The Afghan War Is Over, For many Afghans, a New Life in the U.S. is just beginning

by George Bruno


For many Afghans, a New Life in the U.S. is just beginning

After 20 years, the intervention of four United States Presidents, 170,000 lives lost, and billions of dollars spent, the “endless war” in Afghanistan is over, followed by chaos, panic and collapse.  It all happened so suddenly.  Afghanistan is a country of 38 million people.  Its U.S. trained and equipped 350,000 nab Afghan Army (less 50,000 estimated to be on paper only) just melted away as the end approached without US and NATO support.  President Ashraf Ghani fled the country in planes reportedly filled with U.S. cash, prized personal possessions, luxury vehicles, and his entourage

The purpose of this article is to review some of the legal framework surrounding the recent withdrawal of U.S. military from Afghanistan and the entry of Afghan evacuees into the United States.

In the days following the unilateral U.S. decision to withdraw, the U.S. and NATO allies evacuated over 124,000 persons, including 6,000 U.S. citizens and legal permanent residents (aka green card holders).  It was a time constrained, pressure filled, herculean effort reminiscent of the 1950s Berlin airlift to exit Afghanistan by August 31st.  This date was the extended deadline originally agreed between President Donald Trump and the Taliban months prior to the end of his term.  In a rush to vet and provide travel documents, the emergency flights carried evacuees to military base staging areas in Doha, Qatar, 1000 miles from Kabul, and other bases throughout Europe.  The U.S. embassy in Kabul, the largest in the world with over 1,500 personnel, closed and is now operating in makeshift quarters in Qatar.

For the U.S., the war phase has has ended.   Now a new phase has begun: where and how to relocate the more than 100,000 persons airlifted out of Afghanistan, and under what authority.    By Executive Order 256, issued April 14, 2021, President Biden directed Homeland Security Secretary Alejandro Mayorkos and his Department to lead and coordinate ongoing efforts across the federal government to resettle vulnerable Afghans, including those who worked for the U.S.

A special website, has been set up by U.S. immigration for those qualifying and wishing to escape Afghanistan

A quickly designated Unified Coordination Group now reports to Secretary Mayorkas, offering a broad range of services, from initial immigration processing, COVID-19 testing with isolation of COVID-positive individuals, to resettlement support at U.S. military bases prior to being resettled into communities.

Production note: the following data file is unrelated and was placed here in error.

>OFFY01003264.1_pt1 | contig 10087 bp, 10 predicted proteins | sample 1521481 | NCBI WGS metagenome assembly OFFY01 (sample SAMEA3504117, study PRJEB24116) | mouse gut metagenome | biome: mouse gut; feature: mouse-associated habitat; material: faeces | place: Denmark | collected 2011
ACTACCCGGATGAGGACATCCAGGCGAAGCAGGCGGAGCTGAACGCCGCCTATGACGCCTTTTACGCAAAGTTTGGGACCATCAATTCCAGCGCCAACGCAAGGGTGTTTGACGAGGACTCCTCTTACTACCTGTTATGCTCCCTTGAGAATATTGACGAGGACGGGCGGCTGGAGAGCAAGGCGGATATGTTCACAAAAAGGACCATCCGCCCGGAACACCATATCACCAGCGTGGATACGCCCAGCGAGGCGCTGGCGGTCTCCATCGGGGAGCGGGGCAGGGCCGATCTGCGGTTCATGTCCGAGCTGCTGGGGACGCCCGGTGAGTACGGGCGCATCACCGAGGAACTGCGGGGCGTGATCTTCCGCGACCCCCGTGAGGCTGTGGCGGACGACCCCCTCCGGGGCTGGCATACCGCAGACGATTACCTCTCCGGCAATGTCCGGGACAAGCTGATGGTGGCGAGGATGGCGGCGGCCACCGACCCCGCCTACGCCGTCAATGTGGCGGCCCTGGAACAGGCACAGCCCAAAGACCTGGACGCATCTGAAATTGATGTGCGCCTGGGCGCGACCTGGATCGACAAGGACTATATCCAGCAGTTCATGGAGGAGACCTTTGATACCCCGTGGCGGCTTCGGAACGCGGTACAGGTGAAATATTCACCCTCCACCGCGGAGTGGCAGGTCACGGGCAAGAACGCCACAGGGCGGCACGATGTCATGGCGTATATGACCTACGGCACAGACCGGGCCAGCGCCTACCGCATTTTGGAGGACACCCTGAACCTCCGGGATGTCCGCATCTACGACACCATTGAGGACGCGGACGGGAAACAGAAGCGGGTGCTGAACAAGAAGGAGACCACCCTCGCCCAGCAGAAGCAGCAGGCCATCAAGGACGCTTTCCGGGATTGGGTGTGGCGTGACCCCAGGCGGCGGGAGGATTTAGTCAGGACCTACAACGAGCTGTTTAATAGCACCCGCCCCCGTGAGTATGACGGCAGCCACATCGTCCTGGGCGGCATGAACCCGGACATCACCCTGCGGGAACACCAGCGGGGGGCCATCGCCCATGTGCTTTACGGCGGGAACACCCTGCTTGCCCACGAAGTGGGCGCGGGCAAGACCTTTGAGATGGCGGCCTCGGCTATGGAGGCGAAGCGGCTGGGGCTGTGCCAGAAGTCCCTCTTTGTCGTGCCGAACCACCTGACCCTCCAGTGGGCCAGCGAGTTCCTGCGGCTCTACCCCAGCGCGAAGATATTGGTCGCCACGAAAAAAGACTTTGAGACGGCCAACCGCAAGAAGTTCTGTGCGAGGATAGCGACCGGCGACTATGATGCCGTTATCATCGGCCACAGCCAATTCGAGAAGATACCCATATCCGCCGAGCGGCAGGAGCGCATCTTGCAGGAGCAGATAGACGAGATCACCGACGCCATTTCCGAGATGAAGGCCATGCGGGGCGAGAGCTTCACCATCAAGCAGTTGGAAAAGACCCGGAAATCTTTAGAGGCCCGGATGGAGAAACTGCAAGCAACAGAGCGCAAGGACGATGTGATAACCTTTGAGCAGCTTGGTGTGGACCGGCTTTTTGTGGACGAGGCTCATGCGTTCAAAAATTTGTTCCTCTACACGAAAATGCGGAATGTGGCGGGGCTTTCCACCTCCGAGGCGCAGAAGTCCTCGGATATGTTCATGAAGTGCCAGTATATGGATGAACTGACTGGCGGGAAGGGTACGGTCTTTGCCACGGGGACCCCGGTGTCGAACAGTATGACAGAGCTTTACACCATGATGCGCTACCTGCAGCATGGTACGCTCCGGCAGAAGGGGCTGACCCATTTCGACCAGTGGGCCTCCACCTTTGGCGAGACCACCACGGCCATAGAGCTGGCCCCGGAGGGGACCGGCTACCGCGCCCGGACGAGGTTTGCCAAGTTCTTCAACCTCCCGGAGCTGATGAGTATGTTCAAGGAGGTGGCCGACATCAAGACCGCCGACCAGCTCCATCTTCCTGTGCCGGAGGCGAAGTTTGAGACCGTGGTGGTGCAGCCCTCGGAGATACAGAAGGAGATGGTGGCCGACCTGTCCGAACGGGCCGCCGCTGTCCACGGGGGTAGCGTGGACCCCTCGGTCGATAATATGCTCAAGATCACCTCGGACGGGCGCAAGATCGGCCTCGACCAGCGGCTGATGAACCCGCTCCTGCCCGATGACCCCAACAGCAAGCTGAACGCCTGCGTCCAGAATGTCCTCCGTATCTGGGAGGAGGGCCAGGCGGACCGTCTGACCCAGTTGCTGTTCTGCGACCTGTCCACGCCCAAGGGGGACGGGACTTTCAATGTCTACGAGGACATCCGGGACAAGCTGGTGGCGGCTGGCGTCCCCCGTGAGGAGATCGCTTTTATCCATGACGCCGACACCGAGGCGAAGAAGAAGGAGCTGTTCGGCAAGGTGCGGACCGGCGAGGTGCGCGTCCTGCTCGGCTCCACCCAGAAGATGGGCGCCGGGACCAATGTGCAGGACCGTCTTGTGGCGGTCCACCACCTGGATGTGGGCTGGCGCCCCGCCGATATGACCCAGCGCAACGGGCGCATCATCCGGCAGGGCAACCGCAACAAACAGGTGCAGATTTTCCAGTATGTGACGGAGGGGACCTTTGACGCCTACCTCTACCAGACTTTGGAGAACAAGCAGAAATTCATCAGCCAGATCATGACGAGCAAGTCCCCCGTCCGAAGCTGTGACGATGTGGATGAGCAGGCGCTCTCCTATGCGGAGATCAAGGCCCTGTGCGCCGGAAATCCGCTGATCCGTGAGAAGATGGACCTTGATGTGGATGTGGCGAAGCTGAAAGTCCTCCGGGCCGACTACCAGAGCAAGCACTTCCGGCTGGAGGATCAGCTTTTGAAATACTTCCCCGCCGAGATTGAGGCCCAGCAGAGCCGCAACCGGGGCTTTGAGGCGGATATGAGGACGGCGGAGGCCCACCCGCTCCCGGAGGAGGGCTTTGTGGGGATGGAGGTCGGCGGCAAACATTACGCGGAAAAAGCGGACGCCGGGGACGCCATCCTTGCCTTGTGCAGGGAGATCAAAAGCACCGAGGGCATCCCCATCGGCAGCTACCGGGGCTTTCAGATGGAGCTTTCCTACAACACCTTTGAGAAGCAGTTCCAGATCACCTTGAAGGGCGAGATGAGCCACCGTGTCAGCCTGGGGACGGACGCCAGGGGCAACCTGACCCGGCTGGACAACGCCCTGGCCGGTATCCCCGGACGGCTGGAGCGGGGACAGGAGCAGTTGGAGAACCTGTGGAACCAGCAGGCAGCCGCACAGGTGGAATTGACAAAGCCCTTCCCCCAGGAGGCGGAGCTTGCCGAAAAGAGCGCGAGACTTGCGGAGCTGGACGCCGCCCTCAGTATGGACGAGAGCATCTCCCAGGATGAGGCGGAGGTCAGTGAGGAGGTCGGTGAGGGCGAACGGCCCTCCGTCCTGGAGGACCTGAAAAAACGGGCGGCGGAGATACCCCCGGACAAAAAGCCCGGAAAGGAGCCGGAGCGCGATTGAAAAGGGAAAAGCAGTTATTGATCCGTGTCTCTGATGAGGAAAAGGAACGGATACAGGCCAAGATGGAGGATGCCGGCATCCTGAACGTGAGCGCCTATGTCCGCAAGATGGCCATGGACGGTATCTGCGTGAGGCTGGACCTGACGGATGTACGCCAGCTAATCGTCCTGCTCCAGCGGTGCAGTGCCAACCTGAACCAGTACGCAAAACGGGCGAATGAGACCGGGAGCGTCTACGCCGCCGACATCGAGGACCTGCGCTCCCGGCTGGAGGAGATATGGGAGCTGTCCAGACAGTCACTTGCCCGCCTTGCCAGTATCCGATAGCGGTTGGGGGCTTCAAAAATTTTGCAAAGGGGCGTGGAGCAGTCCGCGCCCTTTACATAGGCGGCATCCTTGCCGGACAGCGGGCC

Close to home, the International Institute of New England, with offices in Boston, Lowell and Manchester, NH expects to relocate several hundred evacuees.  According to agency CEO and President, Jeff Thielman, because of the reduced availability of housing in N.H., relocation efforts will largely focus on Lowell, MA, where housing is more available.  N.H. will get some evacuees.

Paths for Entry to the United States

To begin their new life, there are four basic paths for legal entry to the U.S. for the evacuees:  (1) possession of a U.S. passport or green card, (2) possession of a Special Immigrant Visa, (3) being granted Afghan humanitarian parole, or(4) designation of refugee status.  All four paths have their particular elements of difficulty.

  1. S. citizens and legal permanent residents. This is the easy one.  Anyone holding a U.S. passport or valid green card may immediately enter the U.S. with no questions asked.  These could be diplomats, military, other government officials, NGO aid workers, contractors and U.S. support staff.  Welcome home. 
  1. Special Immigrant Visa (SIV) holders. The Emergency Security Supplemental Appropriations Act, as enacted on July 30, 2021, authorized 8,000 additional Special Immigrant Visas (SIVs) for Afghan applicants, for a total of 34,500 visas beginning December 19, 2014. The Department of State’s authority to issue SIVs to Afghan nationals under section 602 (b) of the Afghan Allies Protection Act of 2009, as amended, continues until all visa numbers allocated under the Act are issued.  Without question, given the sudden flood of evacuees, Congress will need to authorize additional SIVs.  H. Senator Jeanne Shaheen is an outspoken leader in this effort.